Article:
Built to Serve, Now Serving Their Own

By Ron Mitchell  

People who excel in the hospitality industry generally embody a common trait: empathy. Whether they are front of the house and delivering great experiences for guests; back of the house and creating these great experiences; or in upper management and focused on both guest and employee happiness, the hospitality workforce by and large cares about people.

Such empathy has made the decisions within recent weeks to lay off or furlough hotel and hospitality workers extremely painful. Nevertheless, the industry and its leaders have responded to this challenge with the right mix of dutifulness, innovation and compassion that reflects an industry focused on people focusing on helping its people to the best of its ability.

In recent weeks, hotel and hospitality employers, industry associations and the overall community have collaborated in unprecedented ways to do whatever they can to serve their workforce. Here are some of the initiatives hotel and hospitality companies have taken to help their employees and communities:

Working Together for the Better of Their Workers
The American Hotel & Lodging Association (AHLA) has convened a weekly call with more than 70 human resources leaders within the industry to share their best practices and provide feedback and encouragement. Employment policies, benefits and transition plans, often guarded as “trade secrets,” have been shared in efforts to help other employers provide aid to their workforces as quickly and efficiently as possible. In addition, the AHLA has engaged a broad partner network of insurance companies, law firms and government officials to provide expert advice to hospitality HR leaders.

Offering Free Resources
The AHLA Foundation is offering a number of free educational and career management resources including online courses, professional development scholarships and hospitality certifications, as well as ESL, GED and Associate Degree courses.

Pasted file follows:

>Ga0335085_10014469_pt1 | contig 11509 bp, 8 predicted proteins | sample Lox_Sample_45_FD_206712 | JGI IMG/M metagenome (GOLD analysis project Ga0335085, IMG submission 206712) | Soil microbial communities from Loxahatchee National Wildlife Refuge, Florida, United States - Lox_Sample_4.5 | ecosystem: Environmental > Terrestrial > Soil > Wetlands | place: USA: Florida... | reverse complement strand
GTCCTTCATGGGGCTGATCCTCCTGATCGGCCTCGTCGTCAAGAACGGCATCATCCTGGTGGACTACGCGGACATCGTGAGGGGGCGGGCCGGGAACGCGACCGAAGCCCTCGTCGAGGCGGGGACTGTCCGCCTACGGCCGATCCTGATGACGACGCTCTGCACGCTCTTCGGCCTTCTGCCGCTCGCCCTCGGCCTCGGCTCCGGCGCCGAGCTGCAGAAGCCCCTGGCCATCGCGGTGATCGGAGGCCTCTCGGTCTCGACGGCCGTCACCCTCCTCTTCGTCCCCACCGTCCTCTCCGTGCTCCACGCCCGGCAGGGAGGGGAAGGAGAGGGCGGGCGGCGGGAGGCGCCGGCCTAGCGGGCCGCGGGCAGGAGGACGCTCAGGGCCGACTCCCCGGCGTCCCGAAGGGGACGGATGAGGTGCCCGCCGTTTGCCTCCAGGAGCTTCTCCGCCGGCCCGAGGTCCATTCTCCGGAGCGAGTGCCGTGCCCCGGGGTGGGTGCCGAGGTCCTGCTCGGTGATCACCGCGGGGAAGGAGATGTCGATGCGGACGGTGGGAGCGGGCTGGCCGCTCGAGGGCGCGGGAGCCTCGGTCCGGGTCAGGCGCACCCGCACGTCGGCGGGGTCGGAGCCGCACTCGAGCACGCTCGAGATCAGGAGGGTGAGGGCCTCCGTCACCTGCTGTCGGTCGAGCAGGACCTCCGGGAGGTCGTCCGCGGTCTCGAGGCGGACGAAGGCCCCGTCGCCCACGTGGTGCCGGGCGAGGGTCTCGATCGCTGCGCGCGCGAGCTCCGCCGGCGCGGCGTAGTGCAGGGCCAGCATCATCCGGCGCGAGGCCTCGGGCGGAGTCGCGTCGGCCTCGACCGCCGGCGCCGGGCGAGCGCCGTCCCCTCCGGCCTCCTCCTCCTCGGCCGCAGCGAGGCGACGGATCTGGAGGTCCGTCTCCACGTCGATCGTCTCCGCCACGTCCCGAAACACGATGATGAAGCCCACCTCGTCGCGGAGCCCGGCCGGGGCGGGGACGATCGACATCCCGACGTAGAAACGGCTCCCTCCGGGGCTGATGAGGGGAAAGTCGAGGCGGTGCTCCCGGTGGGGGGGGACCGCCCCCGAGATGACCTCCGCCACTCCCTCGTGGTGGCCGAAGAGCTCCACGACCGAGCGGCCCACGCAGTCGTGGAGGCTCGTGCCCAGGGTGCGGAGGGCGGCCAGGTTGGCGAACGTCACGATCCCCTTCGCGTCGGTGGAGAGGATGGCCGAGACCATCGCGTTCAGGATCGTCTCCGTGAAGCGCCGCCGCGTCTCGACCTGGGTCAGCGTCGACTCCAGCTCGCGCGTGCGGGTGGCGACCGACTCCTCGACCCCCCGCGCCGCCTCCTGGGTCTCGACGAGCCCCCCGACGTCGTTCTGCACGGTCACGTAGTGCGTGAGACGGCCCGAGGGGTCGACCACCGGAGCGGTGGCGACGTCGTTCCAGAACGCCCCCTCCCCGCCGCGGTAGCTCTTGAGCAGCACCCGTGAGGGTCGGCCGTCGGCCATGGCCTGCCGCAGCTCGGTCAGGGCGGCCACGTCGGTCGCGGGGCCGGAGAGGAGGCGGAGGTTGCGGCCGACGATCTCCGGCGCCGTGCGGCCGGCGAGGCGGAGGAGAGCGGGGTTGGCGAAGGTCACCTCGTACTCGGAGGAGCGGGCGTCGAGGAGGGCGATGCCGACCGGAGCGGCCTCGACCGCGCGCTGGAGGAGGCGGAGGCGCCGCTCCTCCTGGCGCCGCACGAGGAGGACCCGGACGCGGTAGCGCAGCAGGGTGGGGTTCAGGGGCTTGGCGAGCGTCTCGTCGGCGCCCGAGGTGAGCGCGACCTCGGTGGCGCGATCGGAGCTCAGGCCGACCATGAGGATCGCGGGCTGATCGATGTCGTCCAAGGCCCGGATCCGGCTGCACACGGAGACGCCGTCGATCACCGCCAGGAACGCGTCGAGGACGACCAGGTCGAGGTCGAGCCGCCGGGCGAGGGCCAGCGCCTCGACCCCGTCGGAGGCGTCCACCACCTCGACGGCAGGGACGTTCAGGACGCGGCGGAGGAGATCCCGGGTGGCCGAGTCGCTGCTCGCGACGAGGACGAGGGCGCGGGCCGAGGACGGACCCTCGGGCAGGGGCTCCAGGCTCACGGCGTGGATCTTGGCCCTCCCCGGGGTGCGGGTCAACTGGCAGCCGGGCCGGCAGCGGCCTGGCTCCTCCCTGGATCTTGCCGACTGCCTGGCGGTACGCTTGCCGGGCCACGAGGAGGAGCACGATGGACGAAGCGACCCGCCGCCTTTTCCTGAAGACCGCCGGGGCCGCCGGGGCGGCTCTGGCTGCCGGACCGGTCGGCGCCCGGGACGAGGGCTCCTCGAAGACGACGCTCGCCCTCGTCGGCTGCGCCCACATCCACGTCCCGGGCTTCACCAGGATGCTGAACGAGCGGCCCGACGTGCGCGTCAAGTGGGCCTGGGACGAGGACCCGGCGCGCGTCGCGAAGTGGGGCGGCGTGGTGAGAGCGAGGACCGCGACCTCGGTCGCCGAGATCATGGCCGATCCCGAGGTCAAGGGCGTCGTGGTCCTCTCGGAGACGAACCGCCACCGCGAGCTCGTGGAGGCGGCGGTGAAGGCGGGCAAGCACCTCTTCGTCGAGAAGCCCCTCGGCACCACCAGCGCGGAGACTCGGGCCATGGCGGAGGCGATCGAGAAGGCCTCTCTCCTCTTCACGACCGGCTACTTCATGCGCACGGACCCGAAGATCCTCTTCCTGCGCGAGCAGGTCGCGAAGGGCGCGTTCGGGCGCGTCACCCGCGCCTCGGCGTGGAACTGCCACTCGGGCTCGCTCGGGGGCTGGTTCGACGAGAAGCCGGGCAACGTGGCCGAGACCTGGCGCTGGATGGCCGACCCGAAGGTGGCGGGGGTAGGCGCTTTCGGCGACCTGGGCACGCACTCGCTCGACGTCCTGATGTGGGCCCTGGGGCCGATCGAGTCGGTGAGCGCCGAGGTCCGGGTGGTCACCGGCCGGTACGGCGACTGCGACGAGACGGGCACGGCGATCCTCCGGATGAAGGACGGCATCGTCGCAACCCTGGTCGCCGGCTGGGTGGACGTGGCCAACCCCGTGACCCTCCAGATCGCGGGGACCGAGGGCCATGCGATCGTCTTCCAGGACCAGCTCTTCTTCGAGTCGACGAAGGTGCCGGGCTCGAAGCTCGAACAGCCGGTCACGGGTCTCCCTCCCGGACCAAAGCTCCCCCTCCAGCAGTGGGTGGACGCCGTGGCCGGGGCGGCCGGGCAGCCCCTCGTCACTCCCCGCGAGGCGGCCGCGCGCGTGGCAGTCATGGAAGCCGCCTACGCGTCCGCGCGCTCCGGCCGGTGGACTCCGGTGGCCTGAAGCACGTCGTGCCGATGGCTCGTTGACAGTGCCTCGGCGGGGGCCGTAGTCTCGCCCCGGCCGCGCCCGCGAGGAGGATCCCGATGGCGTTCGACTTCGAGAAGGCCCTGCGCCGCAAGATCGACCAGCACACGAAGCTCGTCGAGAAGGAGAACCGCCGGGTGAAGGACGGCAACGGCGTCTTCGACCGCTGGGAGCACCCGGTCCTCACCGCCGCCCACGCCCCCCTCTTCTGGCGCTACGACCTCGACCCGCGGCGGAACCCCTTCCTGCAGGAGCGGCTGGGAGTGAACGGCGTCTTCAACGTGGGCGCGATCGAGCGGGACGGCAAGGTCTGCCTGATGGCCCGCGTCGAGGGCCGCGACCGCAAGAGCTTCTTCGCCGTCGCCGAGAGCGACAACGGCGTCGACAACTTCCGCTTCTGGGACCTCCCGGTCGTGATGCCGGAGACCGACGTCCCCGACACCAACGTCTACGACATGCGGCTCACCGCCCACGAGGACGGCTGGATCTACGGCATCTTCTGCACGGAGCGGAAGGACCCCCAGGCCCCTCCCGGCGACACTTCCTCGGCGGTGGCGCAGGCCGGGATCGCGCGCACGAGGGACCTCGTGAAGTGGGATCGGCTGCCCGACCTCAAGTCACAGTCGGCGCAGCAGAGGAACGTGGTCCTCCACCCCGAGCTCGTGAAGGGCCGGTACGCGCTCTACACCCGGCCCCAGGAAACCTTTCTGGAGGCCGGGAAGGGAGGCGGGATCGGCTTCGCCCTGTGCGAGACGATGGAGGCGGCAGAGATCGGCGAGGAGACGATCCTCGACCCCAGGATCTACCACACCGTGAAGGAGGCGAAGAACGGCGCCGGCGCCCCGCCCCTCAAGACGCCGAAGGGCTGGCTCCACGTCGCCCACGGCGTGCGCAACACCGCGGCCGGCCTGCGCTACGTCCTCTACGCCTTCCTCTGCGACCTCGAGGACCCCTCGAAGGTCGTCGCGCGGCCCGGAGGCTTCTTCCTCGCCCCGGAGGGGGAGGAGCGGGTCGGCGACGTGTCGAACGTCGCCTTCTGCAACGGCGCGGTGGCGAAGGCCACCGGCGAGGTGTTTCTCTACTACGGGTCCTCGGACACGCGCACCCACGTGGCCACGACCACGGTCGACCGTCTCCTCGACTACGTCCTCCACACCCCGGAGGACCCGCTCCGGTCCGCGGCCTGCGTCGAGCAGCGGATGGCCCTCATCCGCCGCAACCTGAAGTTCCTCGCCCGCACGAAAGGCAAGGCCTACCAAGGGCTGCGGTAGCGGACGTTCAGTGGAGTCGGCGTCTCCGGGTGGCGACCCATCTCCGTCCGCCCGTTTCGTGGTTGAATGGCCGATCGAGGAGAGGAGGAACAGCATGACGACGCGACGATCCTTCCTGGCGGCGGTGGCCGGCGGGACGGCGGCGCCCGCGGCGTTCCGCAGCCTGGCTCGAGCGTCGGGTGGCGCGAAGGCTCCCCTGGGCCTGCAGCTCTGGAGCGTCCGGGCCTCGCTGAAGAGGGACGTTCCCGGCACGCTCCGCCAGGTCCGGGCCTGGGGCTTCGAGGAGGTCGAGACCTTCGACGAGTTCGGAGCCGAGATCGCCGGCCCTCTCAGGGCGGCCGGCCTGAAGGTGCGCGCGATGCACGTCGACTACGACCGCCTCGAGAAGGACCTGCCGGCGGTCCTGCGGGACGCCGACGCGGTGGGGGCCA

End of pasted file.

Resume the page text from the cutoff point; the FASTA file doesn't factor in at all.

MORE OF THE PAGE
The American Hotel & Lodging Educational Institute (AHLEI), a part of the National Restaurant Association’s Training & Certification Division, is offering free training and resources for the industry.

Highlighting Alternative Jobs
Many employers are leveraging their career sites to highlight short-term jobs in alternative industries in an attempt to provide near-term financial support for furloughed employees. These strategies will also enable the workforce to come back to hospitality when the industry recovers.

As a partner in the industry, Hcareers has added temporary jobs to the typically hospitality-focused platform, including positions  from the “gig economy” and from employers who are rapidly hiring for non-permanent roles due to the economic situation.

Employee Relief Funds
Much of the industry has created emergency relief funds by collecting donations from the public and foundations to help cover employee living expenses during this hardship. Senior leaders throughout the industry have forgone portions of their salaries to contribute to retaining employees and continuing day-to-day operations.

Innovative Solutions to Keep Hotels Open
In order to keep the doors open (and staff working), hotels and hospitality companies have quickly innovated. Most of these solutions don’t get the properties anywhere near profitability, but they allow the property to generate funds to pay bills and debt and keep their workforce employed. Some examples of these solutions:

  • More than 16,000 hotel properties have signed up through AHLA’s Hospitality for Hope initiative to provide housing for healthcare workers and first responders who may be traveling from another city or want to self-isolate from their families and loved ones.
  • Many hotels are reconfiguring their rooms to serve hospital overflow patients.
  • Many restaurants have remained open, switching to a delivery and take-out business model. This allows for some staff members to continue working and receiving their normal benefits.
  • Many companies chose to furlough the workers they are unable to keep on staff, so that they are still receiving benefits, as well as have a position to return to.
  • Some hotels have opened their rooms as work-from-home offices, offering residents in their local communities a quieter place to work away from the noise and distraction often found at home.

Leadership within the hospitality industry has collaborated and innovated in a genuinely empathetic way to support their workforce and the broader community in which they operate. With these being unprecedented times, companies have to turn to unprecedented measures in order to help bring the industry and the workforce back as soon as possible.

Ron Mitchell is CEO of Hcareers and Virgil Holdings Inc.

This is a contributed piece to Hotel Business, authored by an industry professional. The thoughts expressed are the perspective of the bylined individual.